I think if I was a fan of the genre (cozy, retirement age, mysteries) this would be a fabulous book. I found myself laughing out loud several times and the characters were well-developed and relate-able. The story line moved well, the setting unique and interesting, and the plot not unbelievable. I’ve read enough mystery books that I was able to predict a few things which was both nice and annoying because I was like – Why aren’t the other characters noticing this? Also, the policeman was made to look somewhat inept, which is addressed but still somewhat annoying. I did like how the story built and that you got to see an investigation from an amateur sleuth point of view that made you feel like you could attempt the same thing. However, the stuff these women did would probably have gotten them arrested or several pieces of evidence thrown out at trial.

I did enjoy it. I can’t say I was fully pulled into the story, but it kept my interest. There was plenty of humor to balance out the murder story line. There was also a decent shot at predicting the killer which can be fun if it’s something you’re into. It did set up for a decent series with memorable characters and enough leeway to include variety in later story lines.

My Rating:

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2018 Pop Sugar Reading Challenge · Book Reviews

Ride the Wind by Lucia St. Clair Robson


I first fell in love with this book when I was around 14, which honestly was probably too a little too young to be reading this book…LOL. It probably held the title of favorite book for many years and is still in my top five. I’ve been meaning to re-read it for several years and finally managed to work it in to my schedule. I was determined not to skip ahead or to just read the parts I knew I felt like reading – I was going to re-read the book in its entirety this time.

It was somewhat different than I remember. The last time I read it had to be probably over ten years ago and I know I skipped through a lot of it. The premise for the story is the life of Cynthia Ann Parker, a young girl captured by the Comanche and raised among them, eventually marrying a great chief and raising several children before being recaptured by her family. As a historical fiction, there is some creative license taken and her life among the Comanche pieced together by old passed down stories, history, research and imagination. The author builds a very real and believable life for the young girl and what it may have been like for her among the Comanche. I doubt it is how it actually happened, but that is not the point of historical fiction. What I had forgotten about, was how many secondary and even tertiary story lines are wound throughout the book. There are sections that follow the girl’s family, a US Marshall, a squad of rangers, other members of her tribe, and even from the perspective of an Indian chief of an enemy tribe.  It sounds hard to follow, but the author wove it so seamlessly together it is not a problem. You get a whole variety of views, beliefs, events, and interactions from the time frame and what life was really like. Some of it is particularly brutal, some heart-breakingly sad, some joyful, and others just brutally honest everyday life.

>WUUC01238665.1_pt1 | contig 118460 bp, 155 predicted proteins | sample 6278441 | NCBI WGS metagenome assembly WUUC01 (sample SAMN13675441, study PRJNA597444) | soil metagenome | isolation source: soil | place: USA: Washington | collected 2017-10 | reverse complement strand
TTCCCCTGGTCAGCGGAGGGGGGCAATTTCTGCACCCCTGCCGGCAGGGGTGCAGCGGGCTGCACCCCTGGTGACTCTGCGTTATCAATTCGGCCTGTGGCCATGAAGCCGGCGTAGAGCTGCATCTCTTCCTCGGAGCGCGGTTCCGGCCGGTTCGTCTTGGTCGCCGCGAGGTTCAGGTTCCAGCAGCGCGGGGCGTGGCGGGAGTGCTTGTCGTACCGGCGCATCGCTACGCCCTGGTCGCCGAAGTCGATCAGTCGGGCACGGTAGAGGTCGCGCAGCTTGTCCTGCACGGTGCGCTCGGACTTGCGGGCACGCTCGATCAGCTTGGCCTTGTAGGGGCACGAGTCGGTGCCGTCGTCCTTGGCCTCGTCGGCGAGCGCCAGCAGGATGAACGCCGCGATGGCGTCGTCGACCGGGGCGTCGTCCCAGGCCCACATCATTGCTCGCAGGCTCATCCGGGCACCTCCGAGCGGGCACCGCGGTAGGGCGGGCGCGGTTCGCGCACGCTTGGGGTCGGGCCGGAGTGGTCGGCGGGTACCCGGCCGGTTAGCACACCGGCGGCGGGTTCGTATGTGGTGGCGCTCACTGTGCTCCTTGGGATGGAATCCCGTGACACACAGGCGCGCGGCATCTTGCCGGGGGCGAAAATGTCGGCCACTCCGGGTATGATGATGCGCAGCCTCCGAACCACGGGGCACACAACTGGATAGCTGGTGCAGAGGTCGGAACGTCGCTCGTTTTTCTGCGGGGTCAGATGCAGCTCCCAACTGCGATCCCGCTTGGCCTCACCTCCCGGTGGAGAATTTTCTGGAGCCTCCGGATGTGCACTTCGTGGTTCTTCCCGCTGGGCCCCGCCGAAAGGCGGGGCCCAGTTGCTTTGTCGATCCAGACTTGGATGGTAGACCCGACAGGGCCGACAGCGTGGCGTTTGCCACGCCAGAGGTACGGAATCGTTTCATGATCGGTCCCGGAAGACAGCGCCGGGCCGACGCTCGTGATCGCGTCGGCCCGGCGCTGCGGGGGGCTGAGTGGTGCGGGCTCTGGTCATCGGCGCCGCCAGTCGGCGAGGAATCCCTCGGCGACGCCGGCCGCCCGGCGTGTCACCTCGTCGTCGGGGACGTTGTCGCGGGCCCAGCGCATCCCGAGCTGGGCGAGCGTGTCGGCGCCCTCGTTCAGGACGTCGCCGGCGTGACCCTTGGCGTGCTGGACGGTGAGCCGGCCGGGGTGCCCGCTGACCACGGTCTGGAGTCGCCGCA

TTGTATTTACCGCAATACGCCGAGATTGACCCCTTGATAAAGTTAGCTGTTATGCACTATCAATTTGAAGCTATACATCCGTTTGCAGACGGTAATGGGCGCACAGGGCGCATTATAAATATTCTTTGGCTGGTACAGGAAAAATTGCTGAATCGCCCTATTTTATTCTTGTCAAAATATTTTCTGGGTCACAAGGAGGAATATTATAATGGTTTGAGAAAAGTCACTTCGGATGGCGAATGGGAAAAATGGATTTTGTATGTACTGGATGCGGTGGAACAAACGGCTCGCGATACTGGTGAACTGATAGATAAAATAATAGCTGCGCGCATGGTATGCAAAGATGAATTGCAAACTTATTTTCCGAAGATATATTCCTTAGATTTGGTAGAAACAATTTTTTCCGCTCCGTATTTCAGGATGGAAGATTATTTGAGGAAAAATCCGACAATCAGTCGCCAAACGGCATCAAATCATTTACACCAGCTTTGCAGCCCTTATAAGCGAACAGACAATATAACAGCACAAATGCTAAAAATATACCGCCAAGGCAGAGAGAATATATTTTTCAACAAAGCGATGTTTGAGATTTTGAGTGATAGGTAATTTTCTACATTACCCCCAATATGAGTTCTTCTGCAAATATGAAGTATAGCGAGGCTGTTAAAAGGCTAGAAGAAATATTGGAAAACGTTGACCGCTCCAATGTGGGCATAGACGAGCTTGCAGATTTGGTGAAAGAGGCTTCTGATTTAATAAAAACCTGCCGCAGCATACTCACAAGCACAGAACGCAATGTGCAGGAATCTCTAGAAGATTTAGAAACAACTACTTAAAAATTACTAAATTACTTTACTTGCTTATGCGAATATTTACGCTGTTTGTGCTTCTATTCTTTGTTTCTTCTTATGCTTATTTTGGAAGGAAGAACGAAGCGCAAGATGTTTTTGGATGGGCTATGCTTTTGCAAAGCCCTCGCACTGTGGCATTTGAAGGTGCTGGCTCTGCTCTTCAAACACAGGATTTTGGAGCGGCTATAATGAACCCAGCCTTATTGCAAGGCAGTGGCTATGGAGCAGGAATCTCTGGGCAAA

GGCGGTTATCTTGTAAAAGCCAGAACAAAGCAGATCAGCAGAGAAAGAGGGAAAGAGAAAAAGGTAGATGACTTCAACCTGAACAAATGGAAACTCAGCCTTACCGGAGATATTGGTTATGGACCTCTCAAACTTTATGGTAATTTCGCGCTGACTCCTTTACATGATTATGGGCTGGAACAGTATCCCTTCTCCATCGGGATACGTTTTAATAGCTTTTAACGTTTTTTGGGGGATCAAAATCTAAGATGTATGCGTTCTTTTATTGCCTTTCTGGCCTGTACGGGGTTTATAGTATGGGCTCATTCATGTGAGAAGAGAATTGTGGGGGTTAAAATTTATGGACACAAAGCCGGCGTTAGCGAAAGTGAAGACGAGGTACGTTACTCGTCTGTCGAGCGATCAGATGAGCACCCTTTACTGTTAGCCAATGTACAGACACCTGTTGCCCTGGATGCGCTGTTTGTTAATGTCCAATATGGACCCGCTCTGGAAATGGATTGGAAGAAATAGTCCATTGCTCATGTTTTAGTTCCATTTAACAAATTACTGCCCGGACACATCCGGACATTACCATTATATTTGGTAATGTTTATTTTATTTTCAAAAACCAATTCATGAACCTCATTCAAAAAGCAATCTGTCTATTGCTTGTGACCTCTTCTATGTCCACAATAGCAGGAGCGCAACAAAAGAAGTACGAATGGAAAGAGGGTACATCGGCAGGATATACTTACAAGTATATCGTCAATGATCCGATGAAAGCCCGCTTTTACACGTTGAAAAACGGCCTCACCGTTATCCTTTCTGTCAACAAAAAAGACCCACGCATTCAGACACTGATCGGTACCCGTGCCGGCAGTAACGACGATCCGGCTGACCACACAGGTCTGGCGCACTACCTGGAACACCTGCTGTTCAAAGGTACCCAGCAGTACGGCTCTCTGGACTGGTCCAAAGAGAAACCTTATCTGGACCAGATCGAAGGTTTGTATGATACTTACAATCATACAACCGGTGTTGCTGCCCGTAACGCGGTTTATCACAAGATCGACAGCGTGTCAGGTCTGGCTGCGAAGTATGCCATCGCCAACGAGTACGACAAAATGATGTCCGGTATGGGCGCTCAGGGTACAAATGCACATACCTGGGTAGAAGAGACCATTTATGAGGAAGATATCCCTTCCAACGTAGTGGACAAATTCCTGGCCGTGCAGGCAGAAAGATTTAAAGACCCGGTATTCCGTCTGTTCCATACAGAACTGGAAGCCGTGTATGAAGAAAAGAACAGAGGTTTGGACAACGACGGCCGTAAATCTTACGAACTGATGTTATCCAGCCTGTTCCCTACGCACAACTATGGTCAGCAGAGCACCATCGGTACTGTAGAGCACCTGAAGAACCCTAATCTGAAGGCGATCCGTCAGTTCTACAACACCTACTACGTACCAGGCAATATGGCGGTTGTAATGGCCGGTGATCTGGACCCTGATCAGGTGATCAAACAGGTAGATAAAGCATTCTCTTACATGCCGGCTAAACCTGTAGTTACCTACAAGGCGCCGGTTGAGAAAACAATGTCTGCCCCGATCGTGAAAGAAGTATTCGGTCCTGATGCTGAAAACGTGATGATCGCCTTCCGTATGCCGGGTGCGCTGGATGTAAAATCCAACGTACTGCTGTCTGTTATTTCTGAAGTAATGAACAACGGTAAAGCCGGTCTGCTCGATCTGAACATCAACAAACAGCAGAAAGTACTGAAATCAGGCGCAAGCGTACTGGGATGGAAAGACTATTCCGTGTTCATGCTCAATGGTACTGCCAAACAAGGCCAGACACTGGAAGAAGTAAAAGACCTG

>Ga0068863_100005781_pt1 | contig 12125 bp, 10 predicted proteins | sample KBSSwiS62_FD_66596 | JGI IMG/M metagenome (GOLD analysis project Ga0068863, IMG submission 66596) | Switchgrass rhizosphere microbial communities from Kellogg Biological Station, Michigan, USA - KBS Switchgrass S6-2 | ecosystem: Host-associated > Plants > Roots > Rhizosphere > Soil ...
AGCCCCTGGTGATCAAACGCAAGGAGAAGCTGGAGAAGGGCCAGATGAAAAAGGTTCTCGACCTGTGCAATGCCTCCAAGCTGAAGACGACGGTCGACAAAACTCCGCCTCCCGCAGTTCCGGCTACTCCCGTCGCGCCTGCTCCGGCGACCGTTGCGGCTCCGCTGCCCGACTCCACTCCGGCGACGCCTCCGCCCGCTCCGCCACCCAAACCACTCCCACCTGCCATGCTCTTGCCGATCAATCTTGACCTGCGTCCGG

You learn a lot about the time frame, Comanche life, Comanche politics, the fighting against the Indians, political moves and promise breaking in Indian politics, and the views and beliefs of several different types of people at the time. I find it a difficult, but rewarding read, even though it ends sadly. All the characters are relateable, reminding you of someone. The story line is easy to follow and makes sense. The events make you emotionally invested in the book and the characters. With getting to see both sides of the time frame, it can be difficult to hate the various characters in the book.

I’d recommend it to anyone interested in Native American life, western history, classical fiction, or a historical story with a small romance in it. The romance is not explicit at all and is only alluded to once. Mostly it is just a heavily emotional book with characters who are extremely well-developed, a story line that builds strongly, and a book that will make you remember what was in it.

My rating:

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2018 Pop Sugar Reading Challenge

Four to Score (Stephanie Plum, #4) by Janet Evanovich


This is actually only the second Stephanie Plum novel I’ve read. My husband has read the whole series but I always end up finding something else to read before I get to them. I don’t know why I always leave them behind because they are really funny.